|Image from EOS--Courtesy of EOS Imaging|
Roughly one-third of people aged 64 or older fall at least once a year, with these events often becoming a precursor to more serious health problems for the elderly. EOS imaging has done an initial study of its system of correlating certain measures of spinal alignment to the risk of falling in elderly patients.
The study found that specific measures of sagittal balance, or spinal alignment, were associated with the risk of falling. The expectation is that this could led to a routine test to assess and work to improve an individual's risk of falling. The most common current clinical test for fall risk is a measurement of bone mineral density.
"The prevention of fall and fracture risk in the elderly is a public health priority and screening at-risk patients must be simple and reliable," Professor Christian Roux, Director of the Center for the Evaluation of Bone Diseases at Cochin Hospital in Paris where the 122-patient study was conducted, said in a statement. "The preliminary results obtained by the analysis of sagittal balance with EOS are extremely encouraging, especially in light of this need."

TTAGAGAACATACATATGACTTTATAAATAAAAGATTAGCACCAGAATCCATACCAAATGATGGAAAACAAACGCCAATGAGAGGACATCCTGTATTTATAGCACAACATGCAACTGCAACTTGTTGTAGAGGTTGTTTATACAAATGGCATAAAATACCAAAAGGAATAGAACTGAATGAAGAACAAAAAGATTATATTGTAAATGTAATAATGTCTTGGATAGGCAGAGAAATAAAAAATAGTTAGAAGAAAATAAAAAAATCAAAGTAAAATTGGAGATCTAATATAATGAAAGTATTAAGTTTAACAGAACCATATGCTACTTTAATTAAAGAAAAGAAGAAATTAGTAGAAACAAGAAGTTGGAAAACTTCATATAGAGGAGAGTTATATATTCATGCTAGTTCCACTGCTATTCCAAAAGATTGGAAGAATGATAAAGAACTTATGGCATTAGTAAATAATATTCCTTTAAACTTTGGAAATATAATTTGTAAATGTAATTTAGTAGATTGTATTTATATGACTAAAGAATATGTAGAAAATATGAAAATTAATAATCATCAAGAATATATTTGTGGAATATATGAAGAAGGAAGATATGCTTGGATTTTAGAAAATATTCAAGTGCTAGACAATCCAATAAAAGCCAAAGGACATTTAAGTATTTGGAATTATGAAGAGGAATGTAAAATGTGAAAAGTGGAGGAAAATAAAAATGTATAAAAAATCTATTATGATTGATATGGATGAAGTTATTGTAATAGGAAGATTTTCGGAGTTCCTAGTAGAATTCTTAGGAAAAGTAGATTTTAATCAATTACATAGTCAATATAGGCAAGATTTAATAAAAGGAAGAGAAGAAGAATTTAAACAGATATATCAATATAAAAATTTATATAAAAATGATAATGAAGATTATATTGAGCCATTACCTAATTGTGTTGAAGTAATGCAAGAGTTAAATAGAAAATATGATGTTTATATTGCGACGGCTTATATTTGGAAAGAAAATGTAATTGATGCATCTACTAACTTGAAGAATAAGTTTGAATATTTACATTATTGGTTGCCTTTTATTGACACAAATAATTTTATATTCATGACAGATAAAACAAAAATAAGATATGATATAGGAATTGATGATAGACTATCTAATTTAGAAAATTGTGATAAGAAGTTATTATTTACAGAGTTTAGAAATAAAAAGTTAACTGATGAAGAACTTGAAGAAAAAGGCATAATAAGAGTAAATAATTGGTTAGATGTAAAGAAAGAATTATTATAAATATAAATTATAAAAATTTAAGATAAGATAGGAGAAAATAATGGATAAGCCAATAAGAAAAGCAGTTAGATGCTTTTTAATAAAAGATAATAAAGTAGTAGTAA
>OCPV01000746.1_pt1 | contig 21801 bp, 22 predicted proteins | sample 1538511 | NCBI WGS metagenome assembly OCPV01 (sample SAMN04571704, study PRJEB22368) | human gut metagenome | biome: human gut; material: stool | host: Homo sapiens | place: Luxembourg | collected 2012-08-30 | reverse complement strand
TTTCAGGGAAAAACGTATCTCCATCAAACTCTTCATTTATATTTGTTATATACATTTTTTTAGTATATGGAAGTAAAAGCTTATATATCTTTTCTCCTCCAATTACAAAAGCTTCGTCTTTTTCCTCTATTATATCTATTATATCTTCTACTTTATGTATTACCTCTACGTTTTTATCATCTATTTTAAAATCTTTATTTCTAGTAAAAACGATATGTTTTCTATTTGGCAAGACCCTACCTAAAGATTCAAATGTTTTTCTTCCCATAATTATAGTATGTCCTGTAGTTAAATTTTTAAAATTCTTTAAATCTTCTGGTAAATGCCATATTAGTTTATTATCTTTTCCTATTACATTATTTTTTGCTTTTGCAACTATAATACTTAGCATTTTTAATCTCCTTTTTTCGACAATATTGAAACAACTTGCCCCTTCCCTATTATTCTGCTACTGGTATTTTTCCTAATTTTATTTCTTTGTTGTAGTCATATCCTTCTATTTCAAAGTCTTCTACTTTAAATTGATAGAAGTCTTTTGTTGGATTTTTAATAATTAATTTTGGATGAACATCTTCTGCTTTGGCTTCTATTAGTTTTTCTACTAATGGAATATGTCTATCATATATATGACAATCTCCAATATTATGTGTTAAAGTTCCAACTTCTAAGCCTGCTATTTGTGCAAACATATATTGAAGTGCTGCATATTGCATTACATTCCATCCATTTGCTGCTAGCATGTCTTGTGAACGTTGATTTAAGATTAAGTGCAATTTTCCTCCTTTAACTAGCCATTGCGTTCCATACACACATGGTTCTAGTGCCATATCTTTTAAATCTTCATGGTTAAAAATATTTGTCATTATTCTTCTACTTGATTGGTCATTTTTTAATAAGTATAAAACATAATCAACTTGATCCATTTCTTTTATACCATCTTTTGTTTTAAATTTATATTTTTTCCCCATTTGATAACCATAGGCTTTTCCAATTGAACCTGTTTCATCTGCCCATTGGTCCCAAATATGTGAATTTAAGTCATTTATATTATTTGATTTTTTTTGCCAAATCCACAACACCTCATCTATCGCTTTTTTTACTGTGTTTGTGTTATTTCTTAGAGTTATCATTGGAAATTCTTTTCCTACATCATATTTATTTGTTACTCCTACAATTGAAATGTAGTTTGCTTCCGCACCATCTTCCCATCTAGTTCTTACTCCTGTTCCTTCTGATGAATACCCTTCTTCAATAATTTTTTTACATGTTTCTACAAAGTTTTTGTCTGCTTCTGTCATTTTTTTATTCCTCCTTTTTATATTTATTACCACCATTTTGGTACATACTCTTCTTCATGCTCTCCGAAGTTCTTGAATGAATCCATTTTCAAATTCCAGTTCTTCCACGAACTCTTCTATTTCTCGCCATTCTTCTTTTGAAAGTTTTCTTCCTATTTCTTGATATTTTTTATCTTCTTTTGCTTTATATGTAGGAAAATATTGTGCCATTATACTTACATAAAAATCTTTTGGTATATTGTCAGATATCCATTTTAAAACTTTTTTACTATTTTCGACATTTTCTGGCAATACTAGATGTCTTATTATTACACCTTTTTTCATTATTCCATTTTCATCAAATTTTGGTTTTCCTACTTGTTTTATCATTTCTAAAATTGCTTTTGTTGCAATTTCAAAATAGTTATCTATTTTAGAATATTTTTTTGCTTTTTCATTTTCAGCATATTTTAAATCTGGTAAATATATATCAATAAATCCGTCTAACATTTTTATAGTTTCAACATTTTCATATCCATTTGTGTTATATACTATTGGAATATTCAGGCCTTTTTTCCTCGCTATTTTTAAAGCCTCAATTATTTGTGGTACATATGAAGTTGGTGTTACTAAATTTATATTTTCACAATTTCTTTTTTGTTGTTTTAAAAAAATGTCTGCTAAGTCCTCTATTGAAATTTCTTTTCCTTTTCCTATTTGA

Data from the study are being presented at the French Rheumatology Congress in Paris, France from Dec. 13-15. The EOS platform offers 2-D and 3-D full-body, stereo-radiographic images of patients in functional positions. The radiation dose associated with EOS exams is 50% to 85% lower than digital radiology and 95% less than basic CT scans. This EOS Micro Dose system was cleared by FDA early last year.
"The analysis of sagittal balance and overall posture are emerging as key elements in the management of diseases related to ageing," said EOS CEO Marie Meynadier. "The results of this preliminary study show how EOS systems can be used for the first time in prevention and screening."
- here is the announcement